Brad Welton of Paradise, considers himself a survivor, not a survivalist. The other night he saw flashlights scanning his neighbor’s property & knew, “A sure sign of looters.” He pumped his shotgun, & the tchick-tchick echoed through the burned forest. “They know what it is. They take off.”
His blind mother, Norma, age 90, didn’t want to leave. He & his mom’s caregiver, Michiel McCrary fought the blaze together. –East Bay Times based article
photo- by Randy Vasquez for EBT
About this same time last year people were stuck in traffic, frustrated & panicked. Residents were evacuating the areas facing flooding by the cave in of Oroville Dam. Officials had empathically claimed the spillway could handle the load of the punishing rains, only to rethink the situation and order an evacuation.
Now in 2018, people faced a similar circumstance. Rather than facing the possibility of a wall of water, evacuees faced walls of fire in the fast-moving, wind-driven fire named Camp Fire in Butte County. Being forced into an epic-traffic jam with the threat of being overrun by a wall of water any minute, is sobering. In Paradise, people were able to see what they were up against with fire bearing down on them. -East Bay Times
The Oroville spillway has been repaired and is now curing; the process requires a month. The spillway is anticipated to be fully ready for rain the first of December. The repair of the emergency spillways is continuing. With on-going wildfires in CA, many people need & will need time to grieve their losses from fire devastation. The spillway will soon be ready to hold the rains we need to help put out these fires and water the dried vegetation that is fueling them. Californians unite in dealing with these issues facing our state: water preservation, our aging infrastructure, and our all-year fire season. -East Bay Times
photo top– Oroville Dam Spillway by The Associated Press
Construction crews with their trucks & equipment are shown within days of completing a new-cement pour. Now, the spillway needs a month to cure. Contractors met their deadline of having it ready by Dec. 1.
photo bottom- from thetimescouk by getty images
People were forced to evacuate the fast-moving Camp Fire in Butte County, CA.
–thanks to the East Bay Times for my information
Paradise, CA was ravished by wildfires yesterday. “Day turned into night quickly”, said Scott McLean of Cal Fire who battled the fire. It’s estimated that eighty percent of the town was wiped out. McLean said it was hard to estimate because,
“You have to understand it’s a battlefield out there.”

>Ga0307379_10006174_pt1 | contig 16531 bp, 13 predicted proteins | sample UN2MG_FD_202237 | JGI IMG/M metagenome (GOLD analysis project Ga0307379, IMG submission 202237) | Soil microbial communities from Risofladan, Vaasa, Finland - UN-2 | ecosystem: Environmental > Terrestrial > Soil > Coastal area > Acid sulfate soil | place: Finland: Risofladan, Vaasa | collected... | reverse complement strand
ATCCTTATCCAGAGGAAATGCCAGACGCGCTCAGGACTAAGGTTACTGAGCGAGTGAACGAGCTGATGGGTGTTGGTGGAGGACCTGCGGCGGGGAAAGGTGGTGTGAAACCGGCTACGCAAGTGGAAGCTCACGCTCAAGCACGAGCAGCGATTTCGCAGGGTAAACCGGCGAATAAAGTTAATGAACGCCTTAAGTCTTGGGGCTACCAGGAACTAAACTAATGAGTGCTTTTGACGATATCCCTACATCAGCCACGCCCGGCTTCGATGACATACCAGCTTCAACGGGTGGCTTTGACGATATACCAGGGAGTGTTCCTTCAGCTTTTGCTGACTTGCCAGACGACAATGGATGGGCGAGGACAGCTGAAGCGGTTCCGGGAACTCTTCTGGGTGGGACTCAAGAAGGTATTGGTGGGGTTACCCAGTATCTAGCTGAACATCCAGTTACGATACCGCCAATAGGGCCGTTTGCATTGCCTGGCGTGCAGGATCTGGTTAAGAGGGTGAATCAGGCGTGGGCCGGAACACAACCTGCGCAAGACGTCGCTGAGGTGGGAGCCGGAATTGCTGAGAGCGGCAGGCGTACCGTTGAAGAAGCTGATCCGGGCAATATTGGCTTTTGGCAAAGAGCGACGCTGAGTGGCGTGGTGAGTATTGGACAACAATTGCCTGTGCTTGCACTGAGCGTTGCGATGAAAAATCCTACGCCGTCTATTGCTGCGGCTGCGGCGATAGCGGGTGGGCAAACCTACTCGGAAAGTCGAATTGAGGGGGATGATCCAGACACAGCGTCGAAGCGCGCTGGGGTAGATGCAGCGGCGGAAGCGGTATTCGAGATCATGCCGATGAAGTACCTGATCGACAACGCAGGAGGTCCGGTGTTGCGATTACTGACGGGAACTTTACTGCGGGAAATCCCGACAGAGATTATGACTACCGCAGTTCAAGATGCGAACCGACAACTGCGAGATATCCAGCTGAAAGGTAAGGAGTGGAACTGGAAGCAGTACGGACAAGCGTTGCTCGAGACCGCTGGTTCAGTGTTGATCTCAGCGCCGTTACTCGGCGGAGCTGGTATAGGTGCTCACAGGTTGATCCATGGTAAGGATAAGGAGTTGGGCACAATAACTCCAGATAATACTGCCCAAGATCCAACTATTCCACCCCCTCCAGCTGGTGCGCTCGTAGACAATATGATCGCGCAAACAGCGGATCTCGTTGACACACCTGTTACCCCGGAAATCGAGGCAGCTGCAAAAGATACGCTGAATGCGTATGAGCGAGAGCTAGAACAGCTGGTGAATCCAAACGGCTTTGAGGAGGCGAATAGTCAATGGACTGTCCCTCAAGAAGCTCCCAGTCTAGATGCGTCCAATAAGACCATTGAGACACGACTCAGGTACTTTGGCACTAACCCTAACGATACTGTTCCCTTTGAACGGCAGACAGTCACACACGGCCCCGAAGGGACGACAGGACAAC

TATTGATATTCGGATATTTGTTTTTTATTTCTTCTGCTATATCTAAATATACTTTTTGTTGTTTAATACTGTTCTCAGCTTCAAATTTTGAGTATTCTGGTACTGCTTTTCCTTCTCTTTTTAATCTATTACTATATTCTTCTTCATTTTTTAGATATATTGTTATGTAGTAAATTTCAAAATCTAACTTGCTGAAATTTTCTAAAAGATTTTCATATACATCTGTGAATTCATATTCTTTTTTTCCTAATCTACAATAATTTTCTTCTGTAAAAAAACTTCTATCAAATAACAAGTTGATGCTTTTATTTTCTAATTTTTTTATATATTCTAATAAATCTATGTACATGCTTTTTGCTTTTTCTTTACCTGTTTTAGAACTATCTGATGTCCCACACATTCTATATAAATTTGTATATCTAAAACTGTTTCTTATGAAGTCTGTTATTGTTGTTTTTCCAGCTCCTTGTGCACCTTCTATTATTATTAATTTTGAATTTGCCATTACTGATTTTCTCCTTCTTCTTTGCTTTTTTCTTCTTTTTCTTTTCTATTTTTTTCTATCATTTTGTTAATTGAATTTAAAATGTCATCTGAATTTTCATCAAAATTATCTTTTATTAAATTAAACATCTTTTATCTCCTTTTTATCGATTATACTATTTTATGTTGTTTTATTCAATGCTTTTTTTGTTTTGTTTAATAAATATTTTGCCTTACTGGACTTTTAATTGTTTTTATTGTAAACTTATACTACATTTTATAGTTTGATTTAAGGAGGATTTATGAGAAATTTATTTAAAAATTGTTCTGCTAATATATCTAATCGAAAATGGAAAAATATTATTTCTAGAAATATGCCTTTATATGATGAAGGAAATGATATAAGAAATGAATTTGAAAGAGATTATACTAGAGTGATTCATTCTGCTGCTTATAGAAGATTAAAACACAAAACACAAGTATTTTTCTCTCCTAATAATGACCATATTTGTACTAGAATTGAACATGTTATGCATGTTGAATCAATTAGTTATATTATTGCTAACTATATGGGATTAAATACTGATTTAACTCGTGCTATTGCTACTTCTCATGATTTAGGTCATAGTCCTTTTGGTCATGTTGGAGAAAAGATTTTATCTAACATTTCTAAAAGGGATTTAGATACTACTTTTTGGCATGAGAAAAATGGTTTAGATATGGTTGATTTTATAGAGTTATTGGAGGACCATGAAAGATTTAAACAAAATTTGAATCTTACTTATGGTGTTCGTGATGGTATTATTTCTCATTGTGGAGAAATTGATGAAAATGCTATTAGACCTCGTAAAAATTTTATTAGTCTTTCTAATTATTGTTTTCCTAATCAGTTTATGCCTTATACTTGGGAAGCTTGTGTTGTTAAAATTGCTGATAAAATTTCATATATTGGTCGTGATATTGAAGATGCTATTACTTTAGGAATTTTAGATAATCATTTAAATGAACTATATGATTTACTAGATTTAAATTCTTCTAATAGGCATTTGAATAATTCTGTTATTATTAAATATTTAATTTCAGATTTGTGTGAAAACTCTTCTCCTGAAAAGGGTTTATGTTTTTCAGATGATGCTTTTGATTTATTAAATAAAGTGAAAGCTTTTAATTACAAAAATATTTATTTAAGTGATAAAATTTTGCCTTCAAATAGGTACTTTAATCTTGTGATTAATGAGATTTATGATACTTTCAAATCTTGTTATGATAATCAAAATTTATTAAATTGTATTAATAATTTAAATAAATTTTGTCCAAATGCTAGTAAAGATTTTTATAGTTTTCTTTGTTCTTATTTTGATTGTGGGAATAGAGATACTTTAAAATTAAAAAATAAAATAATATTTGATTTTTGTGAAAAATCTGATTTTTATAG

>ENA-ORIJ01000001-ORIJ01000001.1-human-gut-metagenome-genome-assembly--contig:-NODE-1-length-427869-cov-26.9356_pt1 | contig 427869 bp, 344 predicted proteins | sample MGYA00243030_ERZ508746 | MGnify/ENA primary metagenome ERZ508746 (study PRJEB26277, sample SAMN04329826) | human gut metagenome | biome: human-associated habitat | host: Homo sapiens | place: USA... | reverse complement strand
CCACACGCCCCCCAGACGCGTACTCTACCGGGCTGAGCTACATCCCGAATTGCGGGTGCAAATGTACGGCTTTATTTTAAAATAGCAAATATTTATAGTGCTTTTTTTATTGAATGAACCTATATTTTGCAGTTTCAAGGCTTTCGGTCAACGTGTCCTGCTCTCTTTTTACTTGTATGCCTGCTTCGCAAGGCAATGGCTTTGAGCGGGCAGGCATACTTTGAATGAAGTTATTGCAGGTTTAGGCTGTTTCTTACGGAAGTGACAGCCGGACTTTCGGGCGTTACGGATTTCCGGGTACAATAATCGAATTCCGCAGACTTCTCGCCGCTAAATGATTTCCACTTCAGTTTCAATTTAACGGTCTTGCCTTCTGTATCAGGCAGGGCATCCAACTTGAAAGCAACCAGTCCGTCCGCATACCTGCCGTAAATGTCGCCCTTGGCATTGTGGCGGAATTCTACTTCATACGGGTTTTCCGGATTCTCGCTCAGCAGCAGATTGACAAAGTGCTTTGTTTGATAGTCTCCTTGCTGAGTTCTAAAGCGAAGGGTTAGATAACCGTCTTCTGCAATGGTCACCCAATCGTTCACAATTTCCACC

He explained: there’s no infrastructure left, highways are gone, side roads destroyed, PGE is working in the area & burned-out vehicles blocking access need to be moved. The fire moved incredibly fast. At one point, it’s estimated it was moving at ‘eighty football fields’ every minute. Air-quality alerts are in place in the Bay Area. In some places the measure of the air quality soared past 180. At least two schools in the North Bay have been closed: Santa Rosa and Petaluma.
-KGO radio news, images- top, thetimescouk of ‘Paradise Lost’, bottom, getty images
As of Oct. 11, 2017, just days after the North Bay wine-country fires began in CA, the Bay Area’s blue skies were being cloaked by the smoky-haze of the fires. In only three days, the fires were thought to produce as much small particle matter (PM 2.5), as the 35 M vehicles on CA roads generate in one year.
Some areas have heavier fuel/ growth than others. “For example, I would expect the Redwood Valley Fire burning in Mendocino to produce 2-3 times more smoke per acre burned,” said Sean Raffuse, air quality analyst at the Crocker Nuclear Lab at UC Davis.
The amount of smoke is significant because PM 2.5 is associated with respiratory & cardiovascular problems in people.
The sunrise is enveloped by smoke in Napa. -photo by Rich Pedroncelli/ AP
-photo-Rich Pedroncelli of APMan and dog during evacuation from Sonoma.
“Unless, an air mask is certified as #N95, it’s less than useless.” -Fire Official
Not even the cloak of smoke can hide the devastation from fire on this Santa Rosa neighborhood. –photo by Nick Giblin/ Drone Base/ via AP
The smoke cloaks the sun as a chimney stands to witness its destroyed home in Santa Rosa. -photo by John G. Mabanglo/ EPA-EFE/REX
Cloaked is also fitting, as an allegory in this writing prompt. It represents the grief & sorrow that attends this “serious, critical, catastrophic event.” (Cal Fire Chief Ken Pimlott) People and animals have died, people have lost everything, and the trauma cannot be cloaked. The Bay Area, however, stands ready to envelop our neighbors with our love and support. We honor the firefighters of California & ALL other states that came to help. Some have lost their own homes in the North Bay. We’re reminded that their profession is made up of special men & women who put their own lives at risk to save ours. We honor and appreciate them!
**a big shout out to firefighters throughout CA fighting fires!!**